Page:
JOE Backpacking Diary #2 — Fish and chips and anti-racism marches
This week I traded in the gun-toting, Bible-beating atmosphere of Eastern Tennessee for the almost aggressively progressive atmosphere of Asheville, North Carolina.
The Confederate-flag window hangings of Gatlinburg were replaced by Fair Trade stickers and signs announcing that establishments welcomed people from all walks of life regardless of sexuality, ethnic background or immigration status.
That being said, there is no escape from certain attitudes in this part of the world. One taxi driver emphatically told me about his support for Donald Trump’s apparent plan to bomb North Korea (remember that news cycle
seven billion years ago last week?) The same Trump voter told me he was envious of the socialised healthcare available in many European countries. I thought about telling him that voting Republican is a weird way to try to achieve that policy goal but in the end I thought better of it.
Asheville as a whole, however, puts forward an incredibly liberal front — kind of like a bigger version of Dublin’s St. George’s Arcade. There are bookshops, libraries, craft beer breweries. People that would fairly be described as “hippies” sit around on street corners barefoot playing banjos and stores are stocked with Himalayan incense and craftwork. It reminds me of home, somehow.
The city's nature was brought home to me on Sunday evening when I unintentionally stumbled upon an anti-racism demonstration in the heart of the city.
At the foot of a monument to Confederate leader Robert E. Lee, people of all ages and backgrounds had gathered to protest the events that had happened in Charlottesville, Virginia just a week prior — where a woman was killed as the result of white supremacist violence.
What struck me about this demonstration is that it, unlike in Charlottesville, was not really a counter-protest. No white supremacists were on the scene, though police surrounding the demonstration appeared prepared for things to get out of hand. They did not — something of a blow to President Donald Trump’s claim that there is an equal amount of violence and hatred on both sides of this contentious issue.
Asheville is also home to the best fish and chips I’ve had since moving stateside. Despite living in New York for a year, I struggled to come upon a single establishment that could legitimately call itself a chipper (and yes, some of them do try — don’t be fooled). However, Jack Of The Woods in Asheville served up cod and chips that do any coastal chipper in Ireland proud. Though maybe my brain is just addled from how long I've spent away from my beloved Coletti's.
After leaving Asheville I spent a few days hanging out on the shore of Lake Junaluska — described to me by one inhabitant as “the Methodist capital of the world.” I don’t know if that’s an official designation, but there was some kind of Bible fair happening there the week that I stayed, and the place gave off a permanent Bible fair kind of vibe. Like they were pretty much prepared for a Bible fair to break out at any given moment. The house next door to mine had a sign in the yard that said "Bishop's Retreat," and I don't think it's because Bishop was the last name of the family living there.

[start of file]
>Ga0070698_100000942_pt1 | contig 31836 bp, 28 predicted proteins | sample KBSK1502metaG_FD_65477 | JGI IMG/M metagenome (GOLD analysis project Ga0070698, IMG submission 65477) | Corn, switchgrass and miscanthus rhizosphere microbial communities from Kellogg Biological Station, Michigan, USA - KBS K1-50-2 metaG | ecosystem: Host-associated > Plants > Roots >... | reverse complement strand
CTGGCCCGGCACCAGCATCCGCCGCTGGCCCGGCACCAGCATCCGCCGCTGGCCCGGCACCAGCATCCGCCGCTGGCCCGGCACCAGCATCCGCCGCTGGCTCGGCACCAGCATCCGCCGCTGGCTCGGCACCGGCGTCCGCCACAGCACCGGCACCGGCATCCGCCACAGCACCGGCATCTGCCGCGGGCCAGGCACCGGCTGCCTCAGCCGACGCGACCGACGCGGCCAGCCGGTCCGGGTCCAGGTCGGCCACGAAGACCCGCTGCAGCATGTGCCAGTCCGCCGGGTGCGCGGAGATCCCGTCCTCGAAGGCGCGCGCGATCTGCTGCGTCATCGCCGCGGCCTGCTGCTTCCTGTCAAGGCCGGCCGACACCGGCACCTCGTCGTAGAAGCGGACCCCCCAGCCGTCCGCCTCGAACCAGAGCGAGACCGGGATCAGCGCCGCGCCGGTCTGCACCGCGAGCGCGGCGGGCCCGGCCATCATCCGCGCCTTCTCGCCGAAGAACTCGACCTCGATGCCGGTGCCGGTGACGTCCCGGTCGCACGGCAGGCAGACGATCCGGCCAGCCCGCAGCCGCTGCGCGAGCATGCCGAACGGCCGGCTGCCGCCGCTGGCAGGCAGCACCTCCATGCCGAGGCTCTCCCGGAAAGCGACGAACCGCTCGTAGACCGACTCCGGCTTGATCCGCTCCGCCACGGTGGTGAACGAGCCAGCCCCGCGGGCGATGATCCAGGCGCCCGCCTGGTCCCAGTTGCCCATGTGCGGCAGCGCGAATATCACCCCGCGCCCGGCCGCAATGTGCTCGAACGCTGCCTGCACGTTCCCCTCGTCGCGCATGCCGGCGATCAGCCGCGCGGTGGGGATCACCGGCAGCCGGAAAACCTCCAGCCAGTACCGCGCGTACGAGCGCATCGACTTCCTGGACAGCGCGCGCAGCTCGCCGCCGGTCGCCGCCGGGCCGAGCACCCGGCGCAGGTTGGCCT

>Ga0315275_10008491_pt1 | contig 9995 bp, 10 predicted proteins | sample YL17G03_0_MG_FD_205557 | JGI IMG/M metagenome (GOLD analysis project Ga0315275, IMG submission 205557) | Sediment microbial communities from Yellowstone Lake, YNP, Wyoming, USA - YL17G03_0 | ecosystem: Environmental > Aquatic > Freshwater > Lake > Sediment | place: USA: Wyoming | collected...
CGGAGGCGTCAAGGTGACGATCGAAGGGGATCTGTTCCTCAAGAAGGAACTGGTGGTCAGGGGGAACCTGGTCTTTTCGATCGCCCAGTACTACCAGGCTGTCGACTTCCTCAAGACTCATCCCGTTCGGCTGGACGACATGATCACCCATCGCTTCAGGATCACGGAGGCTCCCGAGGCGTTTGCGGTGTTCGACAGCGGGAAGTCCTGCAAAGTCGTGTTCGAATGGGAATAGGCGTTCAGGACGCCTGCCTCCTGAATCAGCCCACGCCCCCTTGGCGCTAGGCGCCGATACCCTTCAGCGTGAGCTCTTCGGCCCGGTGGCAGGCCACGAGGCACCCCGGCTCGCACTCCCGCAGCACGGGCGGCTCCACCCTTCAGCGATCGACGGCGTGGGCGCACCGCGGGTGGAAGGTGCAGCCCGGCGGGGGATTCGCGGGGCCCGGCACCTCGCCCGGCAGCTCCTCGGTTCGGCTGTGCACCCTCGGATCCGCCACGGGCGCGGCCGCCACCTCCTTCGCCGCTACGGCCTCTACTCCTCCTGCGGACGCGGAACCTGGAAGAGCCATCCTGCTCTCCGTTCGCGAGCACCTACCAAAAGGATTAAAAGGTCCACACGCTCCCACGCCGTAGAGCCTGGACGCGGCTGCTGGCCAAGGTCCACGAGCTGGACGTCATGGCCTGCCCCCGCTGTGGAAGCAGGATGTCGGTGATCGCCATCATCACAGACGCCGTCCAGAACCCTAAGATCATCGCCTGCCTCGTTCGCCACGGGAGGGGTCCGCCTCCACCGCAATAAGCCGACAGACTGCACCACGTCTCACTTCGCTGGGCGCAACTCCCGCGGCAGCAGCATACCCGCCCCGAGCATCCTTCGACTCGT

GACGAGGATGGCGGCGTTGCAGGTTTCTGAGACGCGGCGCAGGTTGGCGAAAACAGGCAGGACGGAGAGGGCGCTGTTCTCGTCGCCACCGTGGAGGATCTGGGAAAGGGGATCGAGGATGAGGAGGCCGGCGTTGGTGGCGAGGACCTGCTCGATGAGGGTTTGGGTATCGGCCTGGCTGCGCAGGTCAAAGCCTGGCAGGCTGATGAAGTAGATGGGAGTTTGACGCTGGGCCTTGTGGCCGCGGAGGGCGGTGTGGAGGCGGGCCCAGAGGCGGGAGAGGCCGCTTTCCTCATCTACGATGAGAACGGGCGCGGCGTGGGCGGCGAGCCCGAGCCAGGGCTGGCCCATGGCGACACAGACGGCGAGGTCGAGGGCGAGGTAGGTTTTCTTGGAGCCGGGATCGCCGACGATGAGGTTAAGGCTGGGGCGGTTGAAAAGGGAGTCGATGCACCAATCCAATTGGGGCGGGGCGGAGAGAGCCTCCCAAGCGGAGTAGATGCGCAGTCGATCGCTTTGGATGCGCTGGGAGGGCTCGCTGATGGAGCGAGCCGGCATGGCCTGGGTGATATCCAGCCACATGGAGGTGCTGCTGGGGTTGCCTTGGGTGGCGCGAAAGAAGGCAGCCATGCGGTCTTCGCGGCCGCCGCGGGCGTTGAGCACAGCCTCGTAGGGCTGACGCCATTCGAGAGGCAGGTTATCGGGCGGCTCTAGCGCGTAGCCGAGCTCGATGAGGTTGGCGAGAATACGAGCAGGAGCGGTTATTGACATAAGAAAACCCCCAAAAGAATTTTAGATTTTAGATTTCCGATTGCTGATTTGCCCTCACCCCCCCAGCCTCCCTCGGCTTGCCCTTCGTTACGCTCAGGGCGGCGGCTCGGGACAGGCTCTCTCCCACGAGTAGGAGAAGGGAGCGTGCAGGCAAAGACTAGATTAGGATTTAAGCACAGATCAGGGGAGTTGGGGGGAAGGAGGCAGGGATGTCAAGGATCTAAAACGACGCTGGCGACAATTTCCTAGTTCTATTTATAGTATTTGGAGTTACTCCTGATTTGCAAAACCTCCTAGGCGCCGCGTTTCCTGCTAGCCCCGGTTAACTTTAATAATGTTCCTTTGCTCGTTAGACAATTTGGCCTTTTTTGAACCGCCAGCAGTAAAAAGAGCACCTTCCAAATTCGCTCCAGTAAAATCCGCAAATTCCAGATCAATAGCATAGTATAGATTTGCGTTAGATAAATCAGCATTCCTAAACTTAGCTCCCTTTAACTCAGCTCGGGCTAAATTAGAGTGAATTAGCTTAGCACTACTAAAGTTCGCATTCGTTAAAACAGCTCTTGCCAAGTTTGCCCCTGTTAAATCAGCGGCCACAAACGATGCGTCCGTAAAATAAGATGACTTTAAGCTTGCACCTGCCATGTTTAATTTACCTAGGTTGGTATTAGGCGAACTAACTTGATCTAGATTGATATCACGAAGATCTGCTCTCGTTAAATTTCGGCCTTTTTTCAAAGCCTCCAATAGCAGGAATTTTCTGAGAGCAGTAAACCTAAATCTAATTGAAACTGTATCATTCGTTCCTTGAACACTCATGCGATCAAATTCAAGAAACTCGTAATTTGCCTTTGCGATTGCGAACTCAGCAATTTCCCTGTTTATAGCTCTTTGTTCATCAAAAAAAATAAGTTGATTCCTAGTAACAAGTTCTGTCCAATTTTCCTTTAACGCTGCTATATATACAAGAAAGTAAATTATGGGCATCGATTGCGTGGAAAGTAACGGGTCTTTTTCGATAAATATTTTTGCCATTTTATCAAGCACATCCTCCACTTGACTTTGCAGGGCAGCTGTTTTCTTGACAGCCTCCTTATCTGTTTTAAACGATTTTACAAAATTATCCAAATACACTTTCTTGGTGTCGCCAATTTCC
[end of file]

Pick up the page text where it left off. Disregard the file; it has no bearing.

It was exciting to get a glimpse of natural, American small-town beauty — and it was a privilege to stay in the Appalachian mountains by an enormous body of water. Kayaking and paddle-boarding across the lake was an immensely satisfying experience after spending so long closed in by New York's skyscrapers, and the heavens opening up on us really only made the experience sweeter. I fell into the lake several times.
Afterwards, I moved on to Columbia, the capital city of South Carolina. It was at this point that I started to recognise a pattern in American cities totally unrelatable to someone who has only really spent time in European cities. Parts of the city are separated by miles of highways. The Irish equivalent would be if we all pretended that Ballymun and Tallaght were both part of Dublin City Centre, and that one had to drive many miles to get from "uptown" to "downtown." That's how cities seem to work here.
Columbia is a city that’s particularly proud of its history. Every street around the State House is marked with signs telling stories of what happened on the land — whether it be a battle or a visit from George Washington. On the side of the road is a canon that helped start the Spanish American war, fair play to it.
It's a particularly poignant place to be at the moment as America remains mired in a debate over what to do about monuments commemorating Confederate history. Surrounding South Carolina's State House are monuments to Confederate leaders like Robert E. Lee and Jefferson Davis. Highways are named after men who fought on the pro-slavery side of the Civil War. One walk through Columbia is enough to make one wonder about what effect lionising the legacy of these men has had on the culture of states like South Carolina. Much like in Tennessee, I get the sense that the Confederacy is not something that everyone in these cities thinks of as truly over.
Present-day Columbia is a nice place to be. It has weekend markets, it has stores the purpose of which is sell you things from bygone eras, it has a cinema called "The Nickelodeon" that looks like something out of the 1960s. It has a bar called "The Whig" — after the old and extinct political party. It's a lot like travelling back in time which, judging by the monuments that stand throughout the city, might be exactly the point.